take a moment to do so here with respect to hedges and hedgerows.
History of Hedgerows and Hedges
Few things have helped create the look of the English countryside more than hedgerows. Hedges have been used for a long time in England, yet for all their antiquity, much of the familiar checkerboard pattern they create is of very recent vintage.
Hedges have, as stated above, been used in England for centuries. Some were planted as field boundaries and others as enclosures for the property of wealthy estate owners. Certain examples of the latter still exist and field hedgerows abound.
In the 15th century, hedges and hedgerows in England multiplied as farming of cleared lands expanded. Naturally, farmers wanted to enclose their land so as to exclude others from using it, be it for grazing or crops. Hawthorn and blackhorn were
frequently utilized because of their thorny nature to discourage entrusion of animals of humans.
More recently, hedgerows diminished in England and elsewhere.
As farmers found it easier to string new metal fences than to maintain hedgerows, these practices increased. Losses have slowed lately as conservationists have introduced incentives to maintain hedges. Some estimates state that there may still be as
many as 500,000 miles of hedgerows in England today.
What are hedges and hedgerows?
I have not found a clean and precise distinction between hedges and hedgerows. Basically, the term hedgerow is typically applied today to rather expansive rows of plants which, when
left alone, become thick and lush. They are often covered by vines, sometimes dotted by trees and edged with wildflowers. Hedges, on the other hand, may have less length, be of smaller height and, often, are routinely trimmed.
Advantages of both
A hedge or hedgerow, if designed carefully, may offer food from nuts and berries for wildlife, provide shelter from weather and predators, and nesting sites for birds. Hedgerows may also function as corridors connecting different habitats and
offering safe passage for birds and other animals. In estates and yards, either may help muffle sound, act as windbreaks, create privacy, and serve as a backdrop for smaller plantings. The immense aesthetic pleasure of hedges and hedgerows may be as important as their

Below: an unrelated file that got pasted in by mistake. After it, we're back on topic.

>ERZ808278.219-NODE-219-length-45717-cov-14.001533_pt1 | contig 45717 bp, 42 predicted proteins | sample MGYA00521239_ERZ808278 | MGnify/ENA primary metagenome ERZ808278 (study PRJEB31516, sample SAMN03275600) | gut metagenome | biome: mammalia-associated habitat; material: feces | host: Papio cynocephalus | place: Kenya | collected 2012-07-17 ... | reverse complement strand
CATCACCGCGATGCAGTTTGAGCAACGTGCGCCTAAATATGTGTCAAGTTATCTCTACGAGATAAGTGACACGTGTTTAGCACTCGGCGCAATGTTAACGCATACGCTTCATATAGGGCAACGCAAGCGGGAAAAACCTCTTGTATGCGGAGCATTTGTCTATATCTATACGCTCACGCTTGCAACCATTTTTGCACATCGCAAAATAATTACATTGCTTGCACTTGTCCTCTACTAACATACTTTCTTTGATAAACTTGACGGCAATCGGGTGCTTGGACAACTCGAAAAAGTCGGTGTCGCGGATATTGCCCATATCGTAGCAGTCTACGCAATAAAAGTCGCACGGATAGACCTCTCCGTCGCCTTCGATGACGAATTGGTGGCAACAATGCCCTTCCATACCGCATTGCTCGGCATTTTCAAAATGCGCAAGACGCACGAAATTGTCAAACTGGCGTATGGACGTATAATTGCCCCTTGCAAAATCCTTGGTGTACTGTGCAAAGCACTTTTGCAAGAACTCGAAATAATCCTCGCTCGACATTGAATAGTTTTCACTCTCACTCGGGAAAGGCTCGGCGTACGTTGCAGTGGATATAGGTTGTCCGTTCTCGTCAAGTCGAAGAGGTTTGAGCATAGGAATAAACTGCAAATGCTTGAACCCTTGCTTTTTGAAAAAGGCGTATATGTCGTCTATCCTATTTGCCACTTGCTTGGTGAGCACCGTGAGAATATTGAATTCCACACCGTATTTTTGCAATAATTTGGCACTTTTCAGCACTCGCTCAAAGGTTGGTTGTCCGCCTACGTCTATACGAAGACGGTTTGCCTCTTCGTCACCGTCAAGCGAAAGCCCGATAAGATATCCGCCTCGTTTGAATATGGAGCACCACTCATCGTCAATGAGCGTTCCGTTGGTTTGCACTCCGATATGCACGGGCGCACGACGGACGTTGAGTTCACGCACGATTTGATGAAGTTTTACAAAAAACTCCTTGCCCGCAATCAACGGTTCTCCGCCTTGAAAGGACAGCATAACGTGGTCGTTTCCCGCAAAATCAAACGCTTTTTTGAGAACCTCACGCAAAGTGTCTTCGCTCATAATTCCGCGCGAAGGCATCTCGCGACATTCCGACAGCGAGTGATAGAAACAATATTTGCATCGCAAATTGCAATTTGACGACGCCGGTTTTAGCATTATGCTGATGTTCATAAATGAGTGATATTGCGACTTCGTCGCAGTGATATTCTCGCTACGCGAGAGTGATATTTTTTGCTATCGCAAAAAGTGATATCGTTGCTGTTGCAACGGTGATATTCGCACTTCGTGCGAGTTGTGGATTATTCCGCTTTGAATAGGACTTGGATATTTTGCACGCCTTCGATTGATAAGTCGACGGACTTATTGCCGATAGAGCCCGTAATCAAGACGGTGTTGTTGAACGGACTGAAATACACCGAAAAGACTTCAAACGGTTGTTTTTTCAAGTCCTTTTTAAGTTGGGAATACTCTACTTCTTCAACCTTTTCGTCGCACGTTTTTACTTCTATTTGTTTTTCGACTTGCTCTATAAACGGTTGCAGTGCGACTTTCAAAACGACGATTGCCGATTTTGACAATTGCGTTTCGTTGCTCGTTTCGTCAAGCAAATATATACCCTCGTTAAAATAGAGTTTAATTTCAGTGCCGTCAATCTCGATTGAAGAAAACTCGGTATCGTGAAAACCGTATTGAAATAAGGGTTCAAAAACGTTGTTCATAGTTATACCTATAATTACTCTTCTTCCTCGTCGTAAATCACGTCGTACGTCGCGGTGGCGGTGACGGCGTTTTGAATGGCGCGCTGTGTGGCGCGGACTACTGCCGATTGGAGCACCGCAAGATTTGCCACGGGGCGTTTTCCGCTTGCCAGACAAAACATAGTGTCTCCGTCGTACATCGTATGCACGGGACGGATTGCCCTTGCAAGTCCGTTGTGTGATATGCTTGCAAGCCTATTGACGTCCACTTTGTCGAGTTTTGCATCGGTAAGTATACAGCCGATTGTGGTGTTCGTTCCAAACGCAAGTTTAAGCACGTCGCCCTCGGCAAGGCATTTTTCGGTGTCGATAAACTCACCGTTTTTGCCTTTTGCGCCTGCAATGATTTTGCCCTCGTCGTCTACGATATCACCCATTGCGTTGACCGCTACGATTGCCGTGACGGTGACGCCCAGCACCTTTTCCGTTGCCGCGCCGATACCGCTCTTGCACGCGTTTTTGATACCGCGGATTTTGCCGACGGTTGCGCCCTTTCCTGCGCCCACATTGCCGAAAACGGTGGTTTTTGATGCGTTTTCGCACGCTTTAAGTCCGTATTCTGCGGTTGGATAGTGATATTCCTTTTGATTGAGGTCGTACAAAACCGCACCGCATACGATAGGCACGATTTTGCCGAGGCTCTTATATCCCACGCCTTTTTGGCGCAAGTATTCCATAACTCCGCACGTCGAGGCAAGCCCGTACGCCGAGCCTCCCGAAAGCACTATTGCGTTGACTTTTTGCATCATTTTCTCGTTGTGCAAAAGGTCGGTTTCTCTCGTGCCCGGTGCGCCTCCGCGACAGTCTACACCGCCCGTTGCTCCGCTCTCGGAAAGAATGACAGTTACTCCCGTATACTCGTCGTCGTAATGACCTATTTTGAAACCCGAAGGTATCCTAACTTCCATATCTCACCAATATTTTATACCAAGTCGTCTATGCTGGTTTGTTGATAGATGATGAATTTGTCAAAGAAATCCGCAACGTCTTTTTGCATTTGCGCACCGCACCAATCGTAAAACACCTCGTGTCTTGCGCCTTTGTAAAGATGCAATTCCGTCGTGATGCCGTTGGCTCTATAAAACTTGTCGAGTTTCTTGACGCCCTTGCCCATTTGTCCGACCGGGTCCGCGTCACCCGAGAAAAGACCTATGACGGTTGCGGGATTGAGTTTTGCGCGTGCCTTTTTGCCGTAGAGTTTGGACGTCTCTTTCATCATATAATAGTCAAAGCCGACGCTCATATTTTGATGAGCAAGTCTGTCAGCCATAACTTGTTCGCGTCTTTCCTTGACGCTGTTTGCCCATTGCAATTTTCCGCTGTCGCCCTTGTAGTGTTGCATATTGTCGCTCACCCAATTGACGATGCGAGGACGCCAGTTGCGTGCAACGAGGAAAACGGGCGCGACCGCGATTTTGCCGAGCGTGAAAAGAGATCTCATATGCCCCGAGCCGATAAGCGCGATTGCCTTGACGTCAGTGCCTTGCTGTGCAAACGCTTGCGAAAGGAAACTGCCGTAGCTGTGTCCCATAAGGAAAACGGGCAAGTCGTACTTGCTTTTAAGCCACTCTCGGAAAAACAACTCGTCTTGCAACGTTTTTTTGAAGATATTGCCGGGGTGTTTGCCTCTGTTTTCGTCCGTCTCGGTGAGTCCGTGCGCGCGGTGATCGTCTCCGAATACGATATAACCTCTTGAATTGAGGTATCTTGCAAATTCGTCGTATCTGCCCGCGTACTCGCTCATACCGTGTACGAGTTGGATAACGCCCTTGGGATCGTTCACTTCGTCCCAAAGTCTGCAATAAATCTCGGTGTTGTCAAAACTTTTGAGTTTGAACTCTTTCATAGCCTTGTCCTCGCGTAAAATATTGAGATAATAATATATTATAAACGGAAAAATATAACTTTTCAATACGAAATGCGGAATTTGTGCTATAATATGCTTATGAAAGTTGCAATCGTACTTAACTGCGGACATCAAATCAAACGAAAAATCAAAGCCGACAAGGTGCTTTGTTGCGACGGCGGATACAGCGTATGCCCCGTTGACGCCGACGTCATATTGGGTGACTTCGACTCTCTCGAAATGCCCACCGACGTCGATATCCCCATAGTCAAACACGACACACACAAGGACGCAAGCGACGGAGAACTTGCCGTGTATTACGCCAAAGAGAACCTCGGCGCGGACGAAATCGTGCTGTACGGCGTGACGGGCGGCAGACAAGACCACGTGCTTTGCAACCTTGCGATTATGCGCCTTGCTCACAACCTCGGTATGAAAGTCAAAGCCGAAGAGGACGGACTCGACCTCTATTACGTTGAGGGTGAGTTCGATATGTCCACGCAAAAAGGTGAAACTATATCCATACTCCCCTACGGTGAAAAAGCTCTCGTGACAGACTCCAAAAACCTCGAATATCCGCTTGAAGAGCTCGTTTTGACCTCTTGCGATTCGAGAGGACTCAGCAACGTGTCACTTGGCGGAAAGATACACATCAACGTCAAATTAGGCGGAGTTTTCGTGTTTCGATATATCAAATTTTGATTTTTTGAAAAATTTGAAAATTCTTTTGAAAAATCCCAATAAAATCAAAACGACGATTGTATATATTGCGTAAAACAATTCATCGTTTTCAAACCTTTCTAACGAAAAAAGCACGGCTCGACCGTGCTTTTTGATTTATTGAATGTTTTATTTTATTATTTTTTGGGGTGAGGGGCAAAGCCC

practical and ecological value.
Hedges or Hedgerows in the Yard
Even those living on small plots need not despair. These plantings are highly versatile and may be adjusted to fit a variety of plot sizes and shapes. Here are some basic principals which apply to planting hedges or hedgerows in your yard, should you
be so inclined.
Consider your Property
Before proceeding with a plan, look carefully at your property. Size, configuration, and present plantings are important, as is what you hope to accomplish with your hedge. Sun, shade, and moisture are considerations. If you desire a windbreak or
privacy protection, this may suggest a taller hedge than otherwise might be contemplated. Do you want a controlled or pruned hedge or one which grows and flows freely? Does your available space permit the latter? Drawing a simple site plan may help here.
More on Height and Size Options
One must always consider the estimated adult size of shrubs in developing a planting scheme. Low hedges (1 to 3 feet tall) must tolerate regular or occasional pruning, Medium hedges can accept somewhat larger plantings, and tall ones must avoid power
lines and other tall plantings that might eventually interfere with their growth.
Types of Plantings
What you plant in your hedge depends upon your desires with respect to intended adult size and spread. For small hedges, boxwood, holly bushes, azaleas, and japonica are possibilities. Pruning of small hedges is probably necessary once a year or
more. Medium hedges include juniper and hemlock if well controlled, and such flowering shrubs as forsythia and spirea. These may need pruning annually if height and width limitations apply. For large hedges, the choices are numerous and may include evergreens such as
junipers, hemlock, white pine, and spruce trees to name a few. For these larger species especially, staggered rather than straight line planting is recommended.
There is a danger that hedgerows may, over time, decline or disappear from the landscape. A local friend of mine suggested this article with that fear in mind. As we contemplate land usage in Adams County, is there a place where we might preserve or
create this marvelous and environmentally sound practice? Perhaps our local planning groups might consider this question. Think about a hedge or hedgerows for your property. It will enhance it immensely and give you that eye-catching curb appeal.
Read other articles on shrubs and vines
Read other gardening articles by Frank Williams